Locally accredited reporters are also expected to hire press assistants through the Press Centre, although increasingly some have been allowed to recruit independently as long as the assistants are screened through the Foreign Diplomatic Corps. Foreign resident reporters require permission to work outside Hanoi. Requests by the news-wires to open offices in Ho Chi Minh City have not yet been granted. There is no foreign press club in Hanoi, though there is a restaurant near the Metropole Hotel named the Press Club that offers overpriced but very tasty food and wine.
Vietnam has been actively working to cut telecommunications costs. However, it is still far cheaper to be called back from outside Vietnam. The country code for Vietnam is 84, and the city codes are 4 for Hanoi and 8 for Ho Chi Minh City. Mobile phones are identified by the code 9. To dial a mobile phone from outside, dial 849 followed by an eight-digit number. Inside Vietnam, a mobile phone begins with 09 followed by eight digits.
The two main reliable mobile phone providers are MobiFone (090) and Vinaphone (091). MobiFone is a joint venture between the state and a Swiss telecommunications company, and Vinaphone is state-owned. There are also the newer, smaller mobile service providers Viettel (098 - owned by the Ministry of Defence) and S-phone (095 - another joint venture with Saigon Postal Service). All overseas calls are routed through the Ministry of Posts and Telecommunications trunk line.
A quick way to get information fast is the astonishingly helpful Directory Assistance, reachable nationwide by dialing ‘1080’. They have English-speaking operators and often will offer not only phone numbers but addresses (and, occasionally, national statistics).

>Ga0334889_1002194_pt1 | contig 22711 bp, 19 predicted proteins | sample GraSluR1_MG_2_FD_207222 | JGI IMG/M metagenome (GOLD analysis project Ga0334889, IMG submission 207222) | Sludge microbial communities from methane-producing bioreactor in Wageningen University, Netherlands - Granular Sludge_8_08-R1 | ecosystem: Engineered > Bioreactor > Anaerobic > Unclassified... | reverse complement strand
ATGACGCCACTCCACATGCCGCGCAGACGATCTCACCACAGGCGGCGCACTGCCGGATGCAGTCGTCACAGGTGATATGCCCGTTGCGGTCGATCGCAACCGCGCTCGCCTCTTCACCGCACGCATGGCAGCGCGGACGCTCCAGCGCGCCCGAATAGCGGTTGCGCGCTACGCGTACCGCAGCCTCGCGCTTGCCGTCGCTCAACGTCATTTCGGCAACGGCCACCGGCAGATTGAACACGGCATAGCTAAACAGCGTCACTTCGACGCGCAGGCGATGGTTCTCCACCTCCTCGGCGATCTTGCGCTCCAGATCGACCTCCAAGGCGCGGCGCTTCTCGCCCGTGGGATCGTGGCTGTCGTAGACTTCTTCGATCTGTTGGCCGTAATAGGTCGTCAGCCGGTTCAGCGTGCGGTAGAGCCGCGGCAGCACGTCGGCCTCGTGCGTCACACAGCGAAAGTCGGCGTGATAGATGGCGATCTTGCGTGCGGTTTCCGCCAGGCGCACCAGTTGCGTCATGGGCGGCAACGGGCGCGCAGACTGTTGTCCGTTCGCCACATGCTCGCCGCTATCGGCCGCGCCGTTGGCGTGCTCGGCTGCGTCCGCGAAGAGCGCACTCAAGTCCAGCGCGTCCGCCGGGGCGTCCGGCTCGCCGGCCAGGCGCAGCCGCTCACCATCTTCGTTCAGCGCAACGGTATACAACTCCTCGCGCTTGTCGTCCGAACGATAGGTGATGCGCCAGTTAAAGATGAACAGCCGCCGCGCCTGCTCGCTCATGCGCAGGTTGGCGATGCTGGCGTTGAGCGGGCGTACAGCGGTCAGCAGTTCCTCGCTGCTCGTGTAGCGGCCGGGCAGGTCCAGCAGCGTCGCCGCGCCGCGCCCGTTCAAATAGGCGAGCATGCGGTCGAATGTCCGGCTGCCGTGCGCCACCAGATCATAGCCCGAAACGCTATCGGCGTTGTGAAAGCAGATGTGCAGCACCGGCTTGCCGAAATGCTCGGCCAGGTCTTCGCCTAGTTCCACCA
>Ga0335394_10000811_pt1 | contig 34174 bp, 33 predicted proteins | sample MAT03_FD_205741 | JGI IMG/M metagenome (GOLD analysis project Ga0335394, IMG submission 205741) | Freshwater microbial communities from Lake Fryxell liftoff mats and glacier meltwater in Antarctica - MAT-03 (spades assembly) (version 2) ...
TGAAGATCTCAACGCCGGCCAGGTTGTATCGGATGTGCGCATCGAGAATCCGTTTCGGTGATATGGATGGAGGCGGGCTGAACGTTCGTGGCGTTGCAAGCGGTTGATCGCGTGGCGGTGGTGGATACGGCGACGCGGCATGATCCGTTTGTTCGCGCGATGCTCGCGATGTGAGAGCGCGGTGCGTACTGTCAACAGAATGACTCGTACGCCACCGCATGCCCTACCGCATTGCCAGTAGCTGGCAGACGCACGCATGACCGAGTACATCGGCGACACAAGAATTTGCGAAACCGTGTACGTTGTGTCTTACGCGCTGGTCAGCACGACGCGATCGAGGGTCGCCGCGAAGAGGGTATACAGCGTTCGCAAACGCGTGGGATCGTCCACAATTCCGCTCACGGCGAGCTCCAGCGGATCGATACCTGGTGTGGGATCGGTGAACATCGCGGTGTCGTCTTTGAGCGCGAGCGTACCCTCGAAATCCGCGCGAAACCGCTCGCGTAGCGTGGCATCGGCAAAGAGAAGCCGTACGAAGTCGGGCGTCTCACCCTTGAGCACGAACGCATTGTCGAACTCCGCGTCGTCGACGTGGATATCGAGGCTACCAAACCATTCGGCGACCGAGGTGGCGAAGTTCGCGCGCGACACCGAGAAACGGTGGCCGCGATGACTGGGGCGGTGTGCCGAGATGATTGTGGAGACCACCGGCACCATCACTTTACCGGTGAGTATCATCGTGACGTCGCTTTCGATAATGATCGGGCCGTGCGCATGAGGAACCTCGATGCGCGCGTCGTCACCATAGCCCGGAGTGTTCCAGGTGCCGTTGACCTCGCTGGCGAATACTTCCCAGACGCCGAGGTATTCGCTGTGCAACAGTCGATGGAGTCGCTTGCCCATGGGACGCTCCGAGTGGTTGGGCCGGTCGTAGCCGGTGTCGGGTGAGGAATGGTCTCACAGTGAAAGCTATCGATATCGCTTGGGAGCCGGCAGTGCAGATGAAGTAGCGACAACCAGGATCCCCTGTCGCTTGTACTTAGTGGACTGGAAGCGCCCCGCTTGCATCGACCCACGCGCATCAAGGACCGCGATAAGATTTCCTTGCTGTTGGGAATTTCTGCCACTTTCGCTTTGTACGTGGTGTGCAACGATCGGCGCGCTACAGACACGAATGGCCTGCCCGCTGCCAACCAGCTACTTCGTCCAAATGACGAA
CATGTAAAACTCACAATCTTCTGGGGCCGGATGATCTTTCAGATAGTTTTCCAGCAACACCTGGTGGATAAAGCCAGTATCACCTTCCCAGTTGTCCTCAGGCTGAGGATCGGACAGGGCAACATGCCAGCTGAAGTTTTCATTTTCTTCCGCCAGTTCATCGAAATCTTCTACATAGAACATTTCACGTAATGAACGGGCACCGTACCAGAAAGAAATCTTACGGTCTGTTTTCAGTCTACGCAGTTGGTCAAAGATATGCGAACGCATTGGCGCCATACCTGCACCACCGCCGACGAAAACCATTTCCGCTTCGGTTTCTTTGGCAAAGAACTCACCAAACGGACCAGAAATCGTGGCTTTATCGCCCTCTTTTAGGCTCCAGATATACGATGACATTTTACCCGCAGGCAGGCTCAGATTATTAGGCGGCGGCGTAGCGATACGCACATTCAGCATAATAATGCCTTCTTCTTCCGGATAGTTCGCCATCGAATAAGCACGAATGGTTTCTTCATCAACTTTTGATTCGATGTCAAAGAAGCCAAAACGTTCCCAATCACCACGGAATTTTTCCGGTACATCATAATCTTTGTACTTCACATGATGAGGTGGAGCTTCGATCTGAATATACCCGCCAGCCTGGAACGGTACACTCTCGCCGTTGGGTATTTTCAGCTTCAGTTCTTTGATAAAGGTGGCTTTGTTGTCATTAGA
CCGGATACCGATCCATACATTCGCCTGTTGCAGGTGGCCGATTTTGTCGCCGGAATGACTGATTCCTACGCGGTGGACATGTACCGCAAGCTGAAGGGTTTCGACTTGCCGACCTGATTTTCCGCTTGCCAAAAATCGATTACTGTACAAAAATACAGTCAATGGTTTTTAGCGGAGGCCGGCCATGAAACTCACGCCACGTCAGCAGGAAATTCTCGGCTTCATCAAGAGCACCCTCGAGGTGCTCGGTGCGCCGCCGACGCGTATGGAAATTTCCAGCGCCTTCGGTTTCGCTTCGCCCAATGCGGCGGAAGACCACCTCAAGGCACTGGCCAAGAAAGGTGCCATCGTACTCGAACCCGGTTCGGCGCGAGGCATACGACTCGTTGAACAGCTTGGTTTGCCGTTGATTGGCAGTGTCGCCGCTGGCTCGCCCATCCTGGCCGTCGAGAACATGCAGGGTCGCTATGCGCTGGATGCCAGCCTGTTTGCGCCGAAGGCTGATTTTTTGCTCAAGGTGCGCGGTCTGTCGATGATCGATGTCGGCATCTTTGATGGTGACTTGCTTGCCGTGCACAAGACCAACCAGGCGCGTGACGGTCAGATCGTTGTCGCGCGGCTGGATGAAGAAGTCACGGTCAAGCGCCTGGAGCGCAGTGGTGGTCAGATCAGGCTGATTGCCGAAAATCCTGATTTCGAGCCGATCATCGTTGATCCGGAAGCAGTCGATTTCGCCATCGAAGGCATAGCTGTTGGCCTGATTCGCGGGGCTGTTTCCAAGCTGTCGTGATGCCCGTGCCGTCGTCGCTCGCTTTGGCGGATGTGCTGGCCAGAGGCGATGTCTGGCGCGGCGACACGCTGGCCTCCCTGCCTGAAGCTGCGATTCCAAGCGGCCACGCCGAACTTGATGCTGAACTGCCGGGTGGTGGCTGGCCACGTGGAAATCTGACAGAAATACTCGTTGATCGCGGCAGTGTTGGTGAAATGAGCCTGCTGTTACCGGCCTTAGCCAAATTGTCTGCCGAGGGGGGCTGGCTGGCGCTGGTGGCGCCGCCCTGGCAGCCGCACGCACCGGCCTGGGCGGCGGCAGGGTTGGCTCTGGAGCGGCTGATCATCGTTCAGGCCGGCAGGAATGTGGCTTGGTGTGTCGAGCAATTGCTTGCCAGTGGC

Despite the efforts of the government to stop the use of dollars, most hotels and restaurants will accept US dollars at the official rate (15,800 dong = US$1). Note: Banks in Vietnam often refuse worn or even scratched US dollars; be sure to bring crisp new notes. Black market moneychangers sometimes offer a limited premium on the official rate, but not enough to risk receiving the increasingly realistic counterfeit notes.
Cars can be hired for around US$50 a day in Hanoi and less in Ho Chi Minh City. Most drivers speak basic English, but in Hanoi it is worth getting a Vietnamese speaker to explain exactly where you want to go if it is off the beaten track. A trip from Hanoi to the airport costs 100,000 dong (around US$6) using Noi Bai Airport taxi (04-886-5615). There is no dedicated taxi service to Ho Chi Minh City’s airport, but it should cost around US$5.
The Vietnamese language has six tones and is a notorious tongue-twister. It is useful to have a local resident write down your destination, as visitors (and many longtime foreign residents) tend to so mangle the tones as to make them unrecognisable to taxi drivers. Many older Vietnamese speak French, and younger people are increasingly learning English.
In recent times, protesters from ethnic minority hill tribes (formerly known as Montagnards) have clashed with security forces in the country’s Central Highland province, and visitors are sometimes not permitted to travel to the area without government authorisation.
Contributor: Kay Johnson | Updated by Vaughan Yarwood
Latest update September 2008